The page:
Im Focus: Light-driven atomic rotations excite magnetic waves

Terahertz excitation of selected crystal vibrations leads to an effective magnetic field that drives coherent spin motion

Controlling functional properties by light is one of the grand goals in modern condensed matter physics and materials science. A new study now demonstrates how...

Im Focus: New 3-D wiring technique brings scalable quantum computers closer to reality

Researchers from the Institute for Quantum Computing (IQC) at the University of Waterloo led the development of a new extensible wiring technique capable of controlling superconducting quantum bits, representing a significant step towards to the realization of a scalable quantum computer.

"The quantum socket is a wiring method that uses three-dimensional wires based on spring-loaded pins to address individual qubits," said Jeremy Béjanin, a PhD...

Im Focus: Scientists develop a semiconductor nanocomposite material that moves in response to light

In a paper in Scientific Reports, a research team at Worcester Polytechnic Institute describes a novel light-activated phenomenon that could become the basis for applications as diverse as microscopic robotic grippers and more efficient solar cells.

A research team at Worcester Polytechnic Institute (WPI) has developed a revolutionary, light-activated semiconductor nanocomposite material that can be used...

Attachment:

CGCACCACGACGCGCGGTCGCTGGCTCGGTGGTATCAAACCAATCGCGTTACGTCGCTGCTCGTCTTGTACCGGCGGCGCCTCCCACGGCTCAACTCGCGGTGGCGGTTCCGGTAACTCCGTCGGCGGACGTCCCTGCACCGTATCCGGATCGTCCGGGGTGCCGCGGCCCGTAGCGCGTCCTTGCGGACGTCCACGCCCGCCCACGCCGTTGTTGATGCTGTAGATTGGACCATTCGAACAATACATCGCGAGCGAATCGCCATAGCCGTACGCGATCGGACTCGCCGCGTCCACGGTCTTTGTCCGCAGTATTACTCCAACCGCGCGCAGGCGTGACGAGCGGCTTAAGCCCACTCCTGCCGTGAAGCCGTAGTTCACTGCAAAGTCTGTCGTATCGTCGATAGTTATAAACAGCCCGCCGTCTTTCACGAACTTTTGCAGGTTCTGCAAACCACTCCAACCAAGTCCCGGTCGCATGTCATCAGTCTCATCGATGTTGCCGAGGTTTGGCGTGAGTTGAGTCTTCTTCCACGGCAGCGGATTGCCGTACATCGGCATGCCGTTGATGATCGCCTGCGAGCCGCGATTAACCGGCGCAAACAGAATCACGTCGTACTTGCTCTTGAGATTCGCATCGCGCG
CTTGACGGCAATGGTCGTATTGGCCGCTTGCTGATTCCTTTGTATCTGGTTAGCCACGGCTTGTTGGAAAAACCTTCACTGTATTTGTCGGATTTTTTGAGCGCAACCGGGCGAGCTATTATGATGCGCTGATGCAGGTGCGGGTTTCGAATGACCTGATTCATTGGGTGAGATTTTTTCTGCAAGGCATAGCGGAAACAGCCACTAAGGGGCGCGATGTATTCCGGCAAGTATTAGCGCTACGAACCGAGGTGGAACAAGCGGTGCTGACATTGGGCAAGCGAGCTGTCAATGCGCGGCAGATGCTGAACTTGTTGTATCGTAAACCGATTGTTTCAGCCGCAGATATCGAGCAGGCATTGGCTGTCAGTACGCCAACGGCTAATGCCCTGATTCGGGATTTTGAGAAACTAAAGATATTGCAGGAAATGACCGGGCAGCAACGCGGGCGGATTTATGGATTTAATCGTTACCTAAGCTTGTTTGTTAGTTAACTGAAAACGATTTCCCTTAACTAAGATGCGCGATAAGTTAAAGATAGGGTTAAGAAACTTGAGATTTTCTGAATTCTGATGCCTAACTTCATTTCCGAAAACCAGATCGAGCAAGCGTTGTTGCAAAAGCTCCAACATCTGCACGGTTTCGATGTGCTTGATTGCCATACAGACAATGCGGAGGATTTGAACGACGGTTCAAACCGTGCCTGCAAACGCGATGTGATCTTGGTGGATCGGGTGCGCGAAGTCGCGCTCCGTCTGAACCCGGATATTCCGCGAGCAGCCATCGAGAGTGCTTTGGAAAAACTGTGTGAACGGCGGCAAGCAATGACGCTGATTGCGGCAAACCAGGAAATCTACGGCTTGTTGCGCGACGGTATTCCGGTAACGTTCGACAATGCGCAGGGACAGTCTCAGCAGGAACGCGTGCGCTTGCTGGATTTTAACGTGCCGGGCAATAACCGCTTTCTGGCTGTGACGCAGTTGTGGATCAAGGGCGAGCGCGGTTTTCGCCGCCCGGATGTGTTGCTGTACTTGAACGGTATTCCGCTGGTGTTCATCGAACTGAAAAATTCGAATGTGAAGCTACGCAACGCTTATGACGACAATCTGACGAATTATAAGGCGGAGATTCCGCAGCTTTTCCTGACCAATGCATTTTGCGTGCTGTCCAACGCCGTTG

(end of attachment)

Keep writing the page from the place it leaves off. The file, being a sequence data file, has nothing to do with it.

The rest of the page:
Im Focus: Diamonds aren't forever: Sandia, Harvard team create first quantum computer bridge

By forcefully embedding two silicon atoms in a diamond matrix, Sandia researchers have demonstrated for the first time on a single chip all the components needed to create a quantum bridge to link quantum computers together.

"People have already built small quantum computers," says Sandia researcher Ryan Camacho. "Maybe the first useful one won't be a single giant quantum computer...

All Focus news of the innovation-report >>>



Event News

#IC2S2: When Social Science meets Computer Science - GESIS will host the IC2S2 conference 2017

14.10.2016 | Event News

Agricultural Trade Developments and Potentials in Central Asia and the South Caucasus

14.10.2016 | Event News

World Health Summit – Day Three: A Call to Action

12.10.2016 | Event News

Latest News

How nanoscience will improve our health and lives in the coming years

27.10.2016 | Materials Sciences

OU-led team discovers rare, newborn tri-star system using ALMA

27.10.2016 | Physics and Astronomy

'Neighbor maps' reveal the genome's 3-D shape

27.10.2016 | Life Sciences

More VideoLinks >>>